The impact of palliative care on clinical and patient‐centred outcomes in patients with advanced heart failure: a systematic review of randomized controlled trials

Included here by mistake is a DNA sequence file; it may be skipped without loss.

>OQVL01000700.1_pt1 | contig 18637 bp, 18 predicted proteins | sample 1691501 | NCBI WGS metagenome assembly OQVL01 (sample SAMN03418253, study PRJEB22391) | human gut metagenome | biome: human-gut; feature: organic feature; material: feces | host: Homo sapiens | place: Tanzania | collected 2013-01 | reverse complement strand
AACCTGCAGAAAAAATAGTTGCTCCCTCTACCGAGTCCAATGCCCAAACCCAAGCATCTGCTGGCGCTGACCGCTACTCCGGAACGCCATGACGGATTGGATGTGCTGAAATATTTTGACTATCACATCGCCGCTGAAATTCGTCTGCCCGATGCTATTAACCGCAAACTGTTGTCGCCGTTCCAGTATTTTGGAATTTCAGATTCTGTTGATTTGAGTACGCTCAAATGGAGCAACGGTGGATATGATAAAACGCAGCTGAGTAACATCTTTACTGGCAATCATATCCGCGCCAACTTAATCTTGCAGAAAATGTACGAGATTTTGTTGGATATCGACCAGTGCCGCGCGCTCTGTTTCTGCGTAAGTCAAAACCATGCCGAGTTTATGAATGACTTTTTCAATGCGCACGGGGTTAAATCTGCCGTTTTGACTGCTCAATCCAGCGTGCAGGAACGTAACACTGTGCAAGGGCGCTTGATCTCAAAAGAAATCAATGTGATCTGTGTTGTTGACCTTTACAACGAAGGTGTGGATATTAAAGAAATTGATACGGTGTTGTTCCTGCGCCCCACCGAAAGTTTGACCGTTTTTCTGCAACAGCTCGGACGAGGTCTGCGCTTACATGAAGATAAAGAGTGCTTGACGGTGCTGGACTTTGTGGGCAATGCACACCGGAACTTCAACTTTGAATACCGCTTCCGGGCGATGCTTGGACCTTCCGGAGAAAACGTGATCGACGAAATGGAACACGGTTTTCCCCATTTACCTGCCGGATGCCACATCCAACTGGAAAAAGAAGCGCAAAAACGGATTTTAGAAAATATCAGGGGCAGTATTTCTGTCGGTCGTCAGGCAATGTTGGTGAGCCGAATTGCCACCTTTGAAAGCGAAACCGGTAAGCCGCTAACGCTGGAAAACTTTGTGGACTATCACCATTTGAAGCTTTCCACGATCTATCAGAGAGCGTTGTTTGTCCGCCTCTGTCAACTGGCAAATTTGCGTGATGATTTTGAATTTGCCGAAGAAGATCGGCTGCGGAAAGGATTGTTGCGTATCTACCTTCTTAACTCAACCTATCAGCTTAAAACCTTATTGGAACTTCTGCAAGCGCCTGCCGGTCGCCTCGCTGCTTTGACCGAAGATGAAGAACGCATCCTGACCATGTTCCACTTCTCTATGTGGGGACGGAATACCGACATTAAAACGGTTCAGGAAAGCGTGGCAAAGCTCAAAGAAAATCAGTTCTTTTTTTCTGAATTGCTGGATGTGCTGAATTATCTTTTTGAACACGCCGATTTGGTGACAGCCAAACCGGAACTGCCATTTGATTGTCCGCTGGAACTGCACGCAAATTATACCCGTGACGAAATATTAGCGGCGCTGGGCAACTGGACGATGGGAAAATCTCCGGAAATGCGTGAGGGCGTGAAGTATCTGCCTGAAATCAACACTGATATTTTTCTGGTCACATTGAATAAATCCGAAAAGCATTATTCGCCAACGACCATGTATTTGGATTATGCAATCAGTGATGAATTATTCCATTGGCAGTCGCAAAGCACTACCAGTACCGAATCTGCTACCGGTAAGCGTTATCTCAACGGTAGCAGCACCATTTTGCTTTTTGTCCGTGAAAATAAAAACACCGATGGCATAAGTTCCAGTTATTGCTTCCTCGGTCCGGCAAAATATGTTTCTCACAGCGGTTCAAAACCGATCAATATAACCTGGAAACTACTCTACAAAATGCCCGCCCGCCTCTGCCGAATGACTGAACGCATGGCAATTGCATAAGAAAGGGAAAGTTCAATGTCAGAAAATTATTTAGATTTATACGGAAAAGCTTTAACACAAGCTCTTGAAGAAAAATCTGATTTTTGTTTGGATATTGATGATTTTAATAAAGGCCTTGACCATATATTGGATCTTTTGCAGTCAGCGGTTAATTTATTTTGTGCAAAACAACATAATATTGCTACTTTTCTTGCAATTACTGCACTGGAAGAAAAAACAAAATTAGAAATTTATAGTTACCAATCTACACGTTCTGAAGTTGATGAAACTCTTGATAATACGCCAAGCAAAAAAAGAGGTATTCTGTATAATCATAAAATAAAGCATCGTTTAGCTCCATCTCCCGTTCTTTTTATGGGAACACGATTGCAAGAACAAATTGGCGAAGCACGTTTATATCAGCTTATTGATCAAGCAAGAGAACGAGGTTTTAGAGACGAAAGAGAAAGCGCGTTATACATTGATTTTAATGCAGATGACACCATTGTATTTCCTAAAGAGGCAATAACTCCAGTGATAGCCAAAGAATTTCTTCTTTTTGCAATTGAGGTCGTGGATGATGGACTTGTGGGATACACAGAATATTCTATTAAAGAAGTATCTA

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AIMS: To examine the impact of palliative care on acute care hospitalizations, survival, symptoms, and quality of life (QOL) in patients with advanced heart failure. METHODS AND RESULTS: We conducted a systematic search of publications through CENTRAL, CINAHL, EMBASE, and MEDLINE originally up to July 2017, and then updated to June 2019. The study was registered (PROSPERO ID: CRD42017069685) prior to its initiation. Randomized controlled trials (RCTs) were included that tested an interdisciplinary palliative care intervention (compared to usual care) primarily in a heart failure population. Main outcomes assessed were hospitalizations, mortality, QOL, and symptom burden. Ten independent RCTs were selected, representing a total of 1050 participants (921 with a diagnosis of heart failure). Compared with usual care, palliative care interventions were associated with a substantial reduction in hospitalizations [odds ratio 0.56 (0.33-0.94); four trials; I2 = 27%], modest improvement in QOL [standardized mean difference (SMD) 0.25; 95% confidence interval (CI) 0.06-0.45; seven trials; I2 = 15%], and modest reduction in symptom burden (SMD -0.29; 95% CI -0.54-0.03; three trials; I2 = 15%). There was no clear adverse impact on mortality. Most studies had methodological limitations that increased the risk of biases. CONCLUSION: Compared to usual care, palliative care interventions substantially reduce hospitalizations, with no clear adverse effect on survival. Effects on QOL and symptom burden appear to be modest, and indicate that further efforts to improve these patient centred outcomes are needed.
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